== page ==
Nosheen Hayat, MPH '17, is one of two students selected to address the audience this Thursday at UMSPH's graduation. She will emphasize her gratitude for community and how excelling in public health will honor the sacrifices her family made for her.
Nosheen is a first-generation college student who studied dietetics as an undergraduate. She chose Michigan because she wanted to work on agricultural systems and food insecurities and knew that SPH offered many opportunities in these areas. As a Gates Millennium Scholar and also a recipient of the Dean's Scholarship, she receives funding for her graduate work in public health nutrition.
Even as a prospective student, Hayat felt truly valued. Faculty and staff reached out to her repeatedly during the admissions process, and this deep sense of support has continued throughout her time here. "I can't overemphasize how supportive everyone is at SPH—not only my professors but professors in other departments and staff across the board," says Hayat. "SPH is so dedicated to helping students progress in their careers and realize their visions for public health. Because my views were always highly valued, I've grown in confidence—professionally and personally."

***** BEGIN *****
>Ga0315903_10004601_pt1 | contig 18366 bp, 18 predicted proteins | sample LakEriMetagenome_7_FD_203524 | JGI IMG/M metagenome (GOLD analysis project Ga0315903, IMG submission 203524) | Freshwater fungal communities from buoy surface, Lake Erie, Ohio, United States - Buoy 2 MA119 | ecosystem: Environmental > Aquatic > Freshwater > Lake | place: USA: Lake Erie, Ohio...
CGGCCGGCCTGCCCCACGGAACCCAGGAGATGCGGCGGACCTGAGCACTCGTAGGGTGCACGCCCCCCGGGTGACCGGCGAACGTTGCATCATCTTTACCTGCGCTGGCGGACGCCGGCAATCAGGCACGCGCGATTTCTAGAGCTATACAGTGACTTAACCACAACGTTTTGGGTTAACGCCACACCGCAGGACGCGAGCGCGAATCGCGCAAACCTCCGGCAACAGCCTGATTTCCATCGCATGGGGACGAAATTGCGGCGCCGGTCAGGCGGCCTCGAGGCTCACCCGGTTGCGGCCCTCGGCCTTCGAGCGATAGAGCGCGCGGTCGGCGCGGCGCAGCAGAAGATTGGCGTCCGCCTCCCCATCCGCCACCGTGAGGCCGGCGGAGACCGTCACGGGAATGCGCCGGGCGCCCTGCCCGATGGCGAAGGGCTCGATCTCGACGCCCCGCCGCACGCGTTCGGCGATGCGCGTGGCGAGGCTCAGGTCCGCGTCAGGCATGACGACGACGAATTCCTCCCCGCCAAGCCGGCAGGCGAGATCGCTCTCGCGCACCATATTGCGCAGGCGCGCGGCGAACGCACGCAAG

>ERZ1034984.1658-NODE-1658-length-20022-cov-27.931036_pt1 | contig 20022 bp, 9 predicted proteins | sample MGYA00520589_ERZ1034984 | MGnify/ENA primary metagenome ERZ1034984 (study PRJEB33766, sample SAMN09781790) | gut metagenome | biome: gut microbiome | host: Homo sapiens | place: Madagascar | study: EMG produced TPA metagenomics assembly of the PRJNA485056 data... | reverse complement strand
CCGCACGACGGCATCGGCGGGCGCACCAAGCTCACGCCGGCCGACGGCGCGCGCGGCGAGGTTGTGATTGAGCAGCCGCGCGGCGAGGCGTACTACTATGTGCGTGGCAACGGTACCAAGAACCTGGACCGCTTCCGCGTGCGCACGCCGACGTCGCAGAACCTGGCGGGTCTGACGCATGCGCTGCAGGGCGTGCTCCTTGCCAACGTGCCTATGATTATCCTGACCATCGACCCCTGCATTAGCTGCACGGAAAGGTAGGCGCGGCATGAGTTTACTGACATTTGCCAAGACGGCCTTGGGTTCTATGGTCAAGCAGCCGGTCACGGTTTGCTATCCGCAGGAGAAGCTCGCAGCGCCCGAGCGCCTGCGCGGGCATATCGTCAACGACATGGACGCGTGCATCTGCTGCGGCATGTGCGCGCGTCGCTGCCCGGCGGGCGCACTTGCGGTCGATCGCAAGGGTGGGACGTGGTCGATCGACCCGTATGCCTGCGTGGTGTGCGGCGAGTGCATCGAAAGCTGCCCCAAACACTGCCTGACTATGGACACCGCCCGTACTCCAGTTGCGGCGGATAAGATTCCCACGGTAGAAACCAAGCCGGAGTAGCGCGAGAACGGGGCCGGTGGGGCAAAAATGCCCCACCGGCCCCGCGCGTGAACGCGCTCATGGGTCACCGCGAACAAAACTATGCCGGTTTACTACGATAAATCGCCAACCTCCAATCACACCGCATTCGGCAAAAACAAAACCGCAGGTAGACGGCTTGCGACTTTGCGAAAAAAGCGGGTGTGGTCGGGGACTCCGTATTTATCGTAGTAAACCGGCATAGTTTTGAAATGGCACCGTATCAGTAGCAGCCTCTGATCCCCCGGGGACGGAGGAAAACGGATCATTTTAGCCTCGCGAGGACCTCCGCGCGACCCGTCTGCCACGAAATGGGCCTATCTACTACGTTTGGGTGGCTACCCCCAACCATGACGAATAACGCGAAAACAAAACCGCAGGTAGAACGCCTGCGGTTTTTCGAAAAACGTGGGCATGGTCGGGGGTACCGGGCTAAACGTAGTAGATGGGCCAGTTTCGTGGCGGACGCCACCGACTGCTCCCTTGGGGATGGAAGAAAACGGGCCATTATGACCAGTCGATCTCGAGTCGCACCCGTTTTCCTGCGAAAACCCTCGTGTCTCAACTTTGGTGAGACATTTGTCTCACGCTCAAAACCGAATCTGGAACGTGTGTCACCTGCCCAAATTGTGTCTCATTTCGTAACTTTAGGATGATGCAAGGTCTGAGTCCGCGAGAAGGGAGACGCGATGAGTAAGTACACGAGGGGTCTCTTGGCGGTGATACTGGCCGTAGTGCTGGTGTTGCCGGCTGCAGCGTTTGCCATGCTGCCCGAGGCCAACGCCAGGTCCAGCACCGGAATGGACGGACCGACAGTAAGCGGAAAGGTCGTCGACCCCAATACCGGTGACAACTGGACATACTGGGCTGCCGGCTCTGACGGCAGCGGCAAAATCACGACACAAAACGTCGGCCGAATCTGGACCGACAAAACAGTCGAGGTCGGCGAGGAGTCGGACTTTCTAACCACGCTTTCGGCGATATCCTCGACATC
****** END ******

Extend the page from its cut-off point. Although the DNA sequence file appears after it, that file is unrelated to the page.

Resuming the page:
A highlight of Hayat's time at SPH was her summer internship at Growing Hope, a community organization in Ypsilanti focused on increasing access to healthy food. Hayat offered nutrition presentations at farmers markets and led nutrition education workshops for communities in Ypsilanti. She brought people onto Growing Hope's on-site farm and helped teach them how to grow, harvest, prepare, and cook fresh produce. "A farmers market is a microcosm of public health," Hayat muses. "Many different entities are represented—farmers, consumers, educators, communicators, customer service folks, the food, the environment. You can learn a lot about a community at a market."